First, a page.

> date_default_timezone_set("xxx/yyy") to your application. After adding
> this call PHP will use that value as first in guess_timezone().
> However we could put something about it to README.Debian.
What if we set the default ini configured timezone to "System/Localtime"?
Does that remove the guessing logic or just invoke the default guessing
> 2. We call stat() everytime timelib_timezone_id_is_valid() is called.
> That is adds some slowdown, but I don't really see a way how to fix
> that unless you readahead all timezones, which will make PHP even more
> slower (mainly at startup, but that happens basically every time with
> non-threaded model). But I guess we could improve the performance
> little bit anyway - using snprintfs are somewhat suboptimal and some
> string related functions could be improved as well. I'll do that.
just fyi, after the last version of joe orton's tzdata patch, i tried making
various improvements (using mmapped regions instead of stdio file i/o, etc)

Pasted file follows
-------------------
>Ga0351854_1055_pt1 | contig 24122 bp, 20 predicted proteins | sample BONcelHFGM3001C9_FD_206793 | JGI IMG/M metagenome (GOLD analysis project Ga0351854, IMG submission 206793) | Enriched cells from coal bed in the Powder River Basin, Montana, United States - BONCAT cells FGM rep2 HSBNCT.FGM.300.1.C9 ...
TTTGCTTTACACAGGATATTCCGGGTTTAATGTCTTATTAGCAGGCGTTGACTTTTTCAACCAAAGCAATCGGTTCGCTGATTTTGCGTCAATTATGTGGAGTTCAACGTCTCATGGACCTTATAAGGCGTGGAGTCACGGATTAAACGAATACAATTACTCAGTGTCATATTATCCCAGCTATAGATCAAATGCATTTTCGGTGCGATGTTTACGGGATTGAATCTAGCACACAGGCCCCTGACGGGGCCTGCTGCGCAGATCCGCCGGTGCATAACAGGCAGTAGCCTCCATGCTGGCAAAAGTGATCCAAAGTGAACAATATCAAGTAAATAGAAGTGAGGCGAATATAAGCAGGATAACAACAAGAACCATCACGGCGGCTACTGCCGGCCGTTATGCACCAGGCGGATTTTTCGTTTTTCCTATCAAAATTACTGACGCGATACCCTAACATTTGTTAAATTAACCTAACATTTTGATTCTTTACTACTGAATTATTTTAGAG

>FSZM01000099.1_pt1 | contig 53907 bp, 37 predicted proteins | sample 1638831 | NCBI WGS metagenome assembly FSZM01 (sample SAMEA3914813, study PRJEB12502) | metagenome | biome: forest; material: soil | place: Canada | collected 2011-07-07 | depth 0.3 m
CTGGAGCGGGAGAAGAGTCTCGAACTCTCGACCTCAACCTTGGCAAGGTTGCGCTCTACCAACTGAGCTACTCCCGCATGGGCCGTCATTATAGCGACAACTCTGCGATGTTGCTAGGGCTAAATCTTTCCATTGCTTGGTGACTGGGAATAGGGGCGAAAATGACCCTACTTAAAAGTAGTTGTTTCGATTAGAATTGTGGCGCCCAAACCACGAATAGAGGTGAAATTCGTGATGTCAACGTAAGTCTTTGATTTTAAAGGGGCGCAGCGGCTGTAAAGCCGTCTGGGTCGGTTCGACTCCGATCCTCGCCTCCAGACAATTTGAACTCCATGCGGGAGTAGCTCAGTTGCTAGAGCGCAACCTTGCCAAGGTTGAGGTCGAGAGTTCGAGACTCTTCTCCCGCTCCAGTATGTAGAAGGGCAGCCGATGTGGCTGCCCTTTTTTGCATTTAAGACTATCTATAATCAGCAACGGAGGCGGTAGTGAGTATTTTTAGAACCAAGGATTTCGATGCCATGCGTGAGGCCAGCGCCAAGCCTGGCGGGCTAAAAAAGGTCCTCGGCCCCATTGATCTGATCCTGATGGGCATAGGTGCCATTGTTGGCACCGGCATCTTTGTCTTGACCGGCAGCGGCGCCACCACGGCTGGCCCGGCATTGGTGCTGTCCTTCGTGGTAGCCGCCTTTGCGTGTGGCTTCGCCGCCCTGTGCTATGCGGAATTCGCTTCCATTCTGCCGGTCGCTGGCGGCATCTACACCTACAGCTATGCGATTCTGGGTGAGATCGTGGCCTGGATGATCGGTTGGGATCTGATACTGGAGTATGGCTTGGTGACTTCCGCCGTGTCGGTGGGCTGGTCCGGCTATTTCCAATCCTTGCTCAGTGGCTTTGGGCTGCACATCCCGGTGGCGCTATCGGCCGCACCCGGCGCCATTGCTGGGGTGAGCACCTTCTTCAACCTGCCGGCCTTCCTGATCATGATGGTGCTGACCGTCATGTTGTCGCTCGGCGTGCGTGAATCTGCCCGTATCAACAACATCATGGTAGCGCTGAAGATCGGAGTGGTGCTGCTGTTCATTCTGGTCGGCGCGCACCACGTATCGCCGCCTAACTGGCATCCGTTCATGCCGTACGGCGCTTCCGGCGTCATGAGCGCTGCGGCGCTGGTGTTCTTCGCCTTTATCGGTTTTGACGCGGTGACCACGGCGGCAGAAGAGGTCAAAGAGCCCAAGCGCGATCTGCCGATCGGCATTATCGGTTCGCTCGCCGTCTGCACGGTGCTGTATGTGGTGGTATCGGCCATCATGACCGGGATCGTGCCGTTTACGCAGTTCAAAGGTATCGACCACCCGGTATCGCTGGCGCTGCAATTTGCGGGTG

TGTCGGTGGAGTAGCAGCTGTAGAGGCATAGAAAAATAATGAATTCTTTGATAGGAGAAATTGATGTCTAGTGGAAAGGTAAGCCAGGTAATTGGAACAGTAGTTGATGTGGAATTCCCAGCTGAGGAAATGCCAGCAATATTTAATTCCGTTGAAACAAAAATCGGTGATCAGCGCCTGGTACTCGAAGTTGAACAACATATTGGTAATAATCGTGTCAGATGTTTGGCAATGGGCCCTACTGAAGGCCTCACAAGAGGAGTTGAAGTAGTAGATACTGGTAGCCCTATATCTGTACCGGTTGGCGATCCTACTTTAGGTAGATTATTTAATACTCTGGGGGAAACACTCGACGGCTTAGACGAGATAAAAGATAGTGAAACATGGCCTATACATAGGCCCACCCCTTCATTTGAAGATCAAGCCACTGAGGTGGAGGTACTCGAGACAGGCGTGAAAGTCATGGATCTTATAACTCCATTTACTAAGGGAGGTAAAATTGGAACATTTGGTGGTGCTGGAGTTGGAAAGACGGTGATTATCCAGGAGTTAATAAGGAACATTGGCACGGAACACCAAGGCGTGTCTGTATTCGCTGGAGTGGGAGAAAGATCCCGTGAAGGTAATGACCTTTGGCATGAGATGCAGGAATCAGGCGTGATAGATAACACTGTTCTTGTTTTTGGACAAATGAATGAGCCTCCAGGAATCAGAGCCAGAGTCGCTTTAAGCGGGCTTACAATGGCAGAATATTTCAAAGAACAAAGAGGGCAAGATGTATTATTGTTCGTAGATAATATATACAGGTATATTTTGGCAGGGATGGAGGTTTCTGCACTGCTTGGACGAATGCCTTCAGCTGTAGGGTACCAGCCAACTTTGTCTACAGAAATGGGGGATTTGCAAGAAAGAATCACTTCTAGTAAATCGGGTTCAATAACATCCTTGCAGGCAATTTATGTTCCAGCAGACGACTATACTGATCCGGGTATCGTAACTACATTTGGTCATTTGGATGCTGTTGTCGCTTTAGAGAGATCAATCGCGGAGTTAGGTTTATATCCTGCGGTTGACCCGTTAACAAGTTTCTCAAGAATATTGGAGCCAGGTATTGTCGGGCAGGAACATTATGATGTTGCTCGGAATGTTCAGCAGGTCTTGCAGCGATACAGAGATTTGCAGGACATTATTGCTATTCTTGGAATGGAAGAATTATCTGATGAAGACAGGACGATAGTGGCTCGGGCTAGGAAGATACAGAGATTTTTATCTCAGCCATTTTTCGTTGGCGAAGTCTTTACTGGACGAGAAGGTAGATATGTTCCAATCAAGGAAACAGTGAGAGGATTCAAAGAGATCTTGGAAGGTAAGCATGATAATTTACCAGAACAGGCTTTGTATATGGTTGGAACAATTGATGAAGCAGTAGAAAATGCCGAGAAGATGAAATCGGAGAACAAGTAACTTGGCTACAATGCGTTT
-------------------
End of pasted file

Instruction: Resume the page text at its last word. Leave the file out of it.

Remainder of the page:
but even with really ridiculous test cases the difference in startup time
were negligable or non-existant. so i think we should verify that there
is a runtime performance issue we can and want to improve first.
On Wed, Mar 17, 2010 at 10:50:21PM +0100, Philipp Kempgen wrote:
> In order to write portable code you need
> date_default_timezone_set( @date_default_timezone_get());
> anyway no matter whether Debian's PHP actually triggers a notice/
> warning or not.
sure, but i guess that's a bit out of scope apart from being an argument
for not spending a great deal of time worrying about the default tz :)
> Note that specifying a literal timezone in
> date_default_timezone_set('xxx/yyy') will never happen in a portable
but could definitely be found in an application.
> I don't know what Debian's PHP currently does but if it guesses
> the system's timezone on every invocation of date() (vs. once per
> interpreter invocation) and thus causes a slowdown without triggering
> a warning then that might even be worse than the strange default
> behavior from upstream.